2. Decide; Faster.
Making quality decisions quickly in a crisis is key – especially for an organization.
Who should be involved? What’s the cost of indecision? How quickly does the decision need to be made? Is it reversible? Do we have core values around making them? Who needs to know and by when? There are lots of questions to answer fast. There’s plenty of ink spilled around decision making frameworks but the key insight I have from this moment is that all of the habits you build up in peace-time gets you ready. Get the principles around decision making laid out, so when the next fallout happens, you and your organization are nimble and can react quickly.
Organizations are constantly making decisions. Each of these can be seen as trials to get ready for the next “big one.”
The Everyday Project: teams are exercising their decision making muscles daily – from tradeoffs the product and engineering teams have to make around the development of a new feature, to the sales team deciding whether to use a new productivity tool, or the people team making decisions around an Employee Experience Platform 🙂. Each small decision makes the next one easier and can build up to big decisions. Fundamentally you ask many of the same questions you would in a crisis without the clear need for speed. Teammates communicate and negotiate decisions with each other in the classic scoped project.
Reactive processes: the processes built out around how a company provides customer support becomes one of the most robust decision making examples they have. Anyone engaged in the process learns about what’s to be done, what’s valued, what needs to be communicated, at what time, and with whom. Closed-Loss analysis and deal-desks are similarly getting folks engaged in those processes and preparing the relevant parties to consistently make quality decisions on principle.
Actual Crisis Planning: as a software company, we are paranoid about scenarios that can impact our core value-proposition – that our software just works. In addition to having an actual disaster recovery plan written in case our servers go down, we conduct table-top exercises to simulate a crisis to ensure we can react quickly. Similarly, any production incidents of sufficient impact automatically trigger a post-mortem. I’ve found that the language we use to communicate around these processes and the questions we ask have helped us do the same for crises of a non-technical nature as well.
3. Crisis Communications.
In a crisis, it’s great to have the team making decisions well and executing them well. But that’s only half the battle. The other half is communicating well.
If you have more than even five stakeholders, there’s just no way around doing this with structure if you want to navigate your way through it. A crisis communication plan with FAQs is almost always useful. You might have different stakeholders between a company’s board, broader investor base, management, employee base, and customers. Depending on the content, you might have a shared set of basic information for everyone but you may also need to tweak and get into more details that directly impact each group. For example, employees in this case need to know about whether their next payroll will run. Customers need to know that your service will stay up. While investors may be more focused on stewardship of capital and financial details.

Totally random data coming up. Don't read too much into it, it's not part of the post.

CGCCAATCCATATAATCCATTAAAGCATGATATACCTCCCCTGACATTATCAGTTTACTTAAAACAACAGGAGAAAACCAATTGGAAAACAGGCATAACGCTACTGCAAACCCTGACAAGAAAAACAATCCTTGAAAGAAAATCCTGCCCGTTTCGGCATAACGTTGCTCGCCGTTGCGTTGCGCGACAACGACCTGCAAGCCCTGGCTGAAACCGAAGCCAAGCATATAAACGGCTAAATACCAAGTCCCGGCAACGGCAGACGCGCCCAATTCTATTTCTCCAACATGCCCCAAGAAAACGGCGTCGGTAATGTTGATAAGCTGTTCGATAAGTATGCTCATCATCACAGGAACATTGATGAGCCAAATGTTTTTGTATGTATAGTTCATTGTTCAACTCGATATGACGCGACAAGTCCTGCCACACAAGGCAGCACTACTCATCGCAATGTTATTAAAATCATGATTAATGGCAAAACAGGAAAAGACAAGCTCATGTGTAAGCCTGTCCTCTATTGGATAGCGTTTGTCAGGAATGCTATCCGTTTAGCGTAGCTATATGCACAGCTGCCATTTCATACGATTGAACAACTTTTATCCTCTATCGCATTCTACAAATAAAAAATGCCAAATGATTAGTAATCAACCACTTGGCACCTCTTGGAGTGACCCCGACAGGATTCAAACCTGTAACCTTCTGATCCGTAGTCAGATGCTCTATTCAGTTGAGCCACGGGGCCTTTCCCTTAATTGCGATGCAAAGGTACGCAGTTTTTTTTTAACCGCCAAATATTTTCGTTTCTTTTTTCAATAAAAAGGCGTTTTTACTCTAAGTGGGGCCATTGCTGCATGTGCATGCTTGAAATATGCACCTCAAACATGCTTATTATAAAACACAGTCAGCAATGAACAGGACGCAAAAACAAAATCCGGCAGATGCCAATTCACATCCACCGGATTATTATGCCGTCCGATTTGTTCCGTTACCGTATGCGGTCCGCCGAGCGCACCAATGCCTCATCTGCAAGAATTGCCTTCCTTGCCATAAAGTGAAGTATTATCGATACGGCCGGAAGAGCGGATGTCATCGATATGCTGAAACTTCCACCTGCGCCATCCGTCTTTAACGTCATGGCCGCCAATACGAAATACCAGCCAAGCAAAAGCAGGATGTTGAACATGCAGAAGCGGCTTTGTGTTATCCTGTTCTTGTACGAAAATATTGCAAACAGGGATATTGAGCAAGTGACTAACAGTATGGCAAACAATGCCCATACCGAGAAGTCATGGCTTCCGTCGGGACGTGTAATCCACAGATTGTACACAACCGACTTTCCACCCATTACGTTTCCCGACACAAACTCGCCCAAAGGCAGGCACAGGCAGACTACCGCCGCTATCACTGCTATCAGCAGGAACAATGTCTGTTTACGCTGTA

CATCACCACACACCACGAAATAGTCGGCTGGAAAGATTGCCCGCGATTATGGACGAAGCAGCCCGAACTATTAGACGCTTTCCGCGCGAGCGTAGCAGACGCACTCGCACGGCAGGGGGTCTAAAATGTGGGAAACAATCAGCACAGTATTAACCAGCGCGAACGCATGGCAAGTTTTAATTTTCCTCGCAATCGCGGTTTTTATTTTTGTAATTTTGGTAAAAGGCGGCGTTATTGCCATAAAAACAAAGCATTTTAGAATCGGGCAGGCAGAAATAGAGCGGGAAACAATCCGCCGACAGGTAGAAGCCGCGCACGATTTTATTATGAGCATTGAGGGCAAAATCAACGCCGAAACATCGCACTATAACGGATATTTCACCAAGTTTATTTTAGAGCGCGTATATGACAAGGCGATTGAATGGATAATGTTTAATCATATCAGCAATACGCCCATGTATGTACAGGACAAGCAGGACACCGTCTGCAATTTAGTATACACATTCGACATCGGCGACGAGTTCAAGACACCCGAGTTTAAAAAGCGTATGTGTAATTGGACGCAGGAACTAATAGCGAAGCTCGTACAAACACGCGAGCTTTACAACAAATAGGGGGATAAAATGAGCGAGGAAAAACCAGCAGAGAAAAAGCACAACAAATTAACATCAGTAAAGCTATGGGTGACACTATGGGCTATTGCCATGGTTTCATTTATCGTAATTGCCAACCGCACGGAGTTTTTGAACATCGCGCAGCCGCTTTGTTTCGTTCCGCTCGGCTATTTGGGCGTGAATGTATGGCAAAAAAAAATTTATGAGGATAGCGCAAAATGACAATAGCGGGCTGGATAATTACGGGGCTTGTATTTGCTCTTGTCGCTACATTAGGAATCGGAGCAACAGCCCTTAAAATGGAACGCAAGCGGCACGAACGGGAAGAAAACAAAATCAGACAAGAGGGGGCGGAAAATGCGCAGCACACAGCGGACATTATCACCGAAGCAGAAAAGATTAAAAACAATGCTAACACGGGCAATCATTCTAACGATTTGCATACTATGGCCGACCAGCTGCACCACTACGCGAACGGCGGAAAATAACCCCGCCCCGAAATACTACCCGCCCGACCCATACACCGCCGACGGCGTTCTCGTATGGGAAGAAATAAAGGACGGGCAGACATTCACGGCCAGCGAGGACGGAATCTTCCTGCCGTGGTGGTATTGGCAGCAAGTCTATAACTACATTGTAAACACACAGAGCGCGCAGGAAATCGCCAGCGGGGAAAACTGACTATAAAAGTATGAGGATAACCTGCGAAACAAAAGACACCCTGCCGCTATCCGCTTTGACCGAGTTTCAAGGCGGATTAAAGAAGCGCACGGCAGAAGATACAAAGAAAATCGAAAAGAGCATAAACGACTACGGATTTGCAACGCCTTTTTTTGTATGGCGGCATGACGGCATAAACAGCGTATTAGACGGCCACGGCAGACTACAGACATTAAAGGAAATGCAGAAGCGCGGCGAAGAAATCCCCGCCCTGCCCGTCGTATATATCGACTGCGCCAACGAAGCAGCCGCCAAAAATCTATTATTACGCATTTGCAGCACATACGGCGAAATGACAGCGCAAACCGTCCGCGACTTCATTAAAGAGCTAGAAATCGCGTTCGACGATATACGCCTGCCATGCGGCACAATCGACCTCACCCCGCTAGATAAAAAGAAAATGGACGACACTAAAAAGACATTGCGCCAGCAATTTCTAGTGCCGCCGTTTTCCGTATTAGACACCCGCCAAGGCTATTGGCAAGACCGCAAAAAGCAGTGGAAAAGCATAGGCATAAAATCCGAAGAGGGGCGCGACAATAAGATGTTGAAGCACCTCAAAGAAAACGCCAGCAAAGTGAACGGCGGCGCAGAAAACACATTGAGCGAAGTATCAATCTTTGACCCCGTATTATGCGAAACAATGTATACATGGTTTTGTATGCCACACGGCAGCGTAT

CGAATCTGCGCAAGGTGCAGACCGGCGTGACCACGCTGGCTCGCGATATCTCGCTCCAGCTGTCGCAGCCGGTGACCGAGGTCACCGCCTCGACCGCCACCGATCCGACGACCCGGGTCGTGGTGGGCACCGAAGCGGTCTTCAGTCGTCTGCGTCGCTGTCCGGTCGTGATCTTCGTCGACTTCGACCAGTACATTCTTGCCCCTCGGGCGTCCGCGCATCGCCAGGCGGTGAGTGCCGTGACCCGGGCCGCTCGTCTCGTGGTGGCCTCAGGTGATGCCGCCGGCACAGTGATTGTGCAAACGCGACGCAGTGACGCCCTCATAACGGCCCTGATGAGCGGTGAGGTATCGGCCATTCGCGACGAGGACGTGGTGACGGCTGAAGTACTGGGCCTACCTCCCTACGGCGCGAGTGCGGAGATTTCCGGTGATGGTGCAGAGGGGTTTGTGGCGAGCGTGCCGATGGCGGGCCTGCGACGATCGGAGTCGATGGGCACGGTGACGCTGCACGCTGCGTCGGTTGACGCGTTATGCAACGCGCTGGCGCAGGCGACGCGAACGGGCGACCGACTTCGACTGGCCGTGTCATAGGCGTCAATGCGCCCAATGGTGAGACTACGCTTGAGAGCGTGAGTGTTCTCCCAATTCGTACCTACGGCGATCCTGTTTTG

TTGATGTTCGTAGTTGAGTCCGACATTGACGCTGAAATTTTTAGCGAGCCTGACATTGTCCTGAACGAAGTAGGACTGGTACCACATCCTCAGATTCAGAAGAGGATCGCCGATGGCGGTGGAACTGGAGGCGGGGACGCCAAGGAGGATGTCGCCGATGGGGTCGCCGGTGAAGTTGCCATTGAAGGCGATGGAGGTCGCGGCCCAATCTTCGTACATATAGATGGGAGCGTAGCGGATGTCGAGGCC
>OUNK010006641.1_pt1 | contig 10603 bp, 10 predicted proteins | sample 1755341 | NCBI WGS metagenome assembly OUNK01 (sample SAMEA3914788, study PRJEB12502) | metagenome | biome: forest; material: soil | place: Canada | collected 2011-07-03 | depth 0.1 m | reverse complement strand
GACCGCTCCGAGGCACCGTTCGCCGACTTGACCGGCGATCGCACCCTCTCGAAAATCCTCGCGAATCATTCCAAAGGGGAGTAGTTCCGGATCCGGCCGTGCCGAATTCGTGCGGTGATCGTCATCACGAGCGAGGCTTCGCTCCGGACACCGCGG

With organizations greater than ~50, cascading communications to various stakeholders should almost always be a part of the plan. Start with leadership and management before addressing the entire employee base. We have seen this successfully executed, hassle free, with our clients using Cleary’s Comms tools, of course.
We have seen our customers’ CEOs leverage our platform to share a one-off video communication with their teams – in their own voice – to ensure they’re aware of what’s going on and how the issue is being addressed. Unlike days of yore, executives don’t feel the energy of the employee-base in the room and great Internal Comms teams share analytics and feedback around employee engagement with the comms.
Others have addressed the uncertainty at a regularly scheduled all-hands, or in extreme circumstances, set up a live meeting right away. Another option that chould be added to the mix for the modern distributed organization is an AMA, so employees who are shy or uncomfortable sharing questions can still have their concerns brought to light.
4. The Rule of 3 for when you’re not sure.
After spending a lot of time getting to key decisions around how we would manage our finances at Cleary, communicating with investors and the board, for a moment, I thought we should be all set. We don’t bank with SVB, so there’s no need to talk about this with employees – they have enough going on – and it’s silly to bring up something with the message of “it’s nothing.”
Meanwhile, we had several messages from various employees who were following the situations and were wondering whether we were impacted. That’s how I hatched the simple Rule of 3: if you get the same question from three different people in the organization, share what’s going on proactively with that stakeholder group.
So the decision was easy – we sent the same message we sent to investors to our employees with some additional observations that were more relevant for them. Beyond that, I addressed it in our all-hands Monday morning as it was the top most upvoted question.
When you know you’re in a crisis: sometimes it’s obvious and sometimes it’s not. Even if it may not directly impact you or your team, there is a chance you will still need to communicate around it.
So there it is – four quick lessons from our experience and those of our clients over the last couple of weeks. Ok…on to the next one!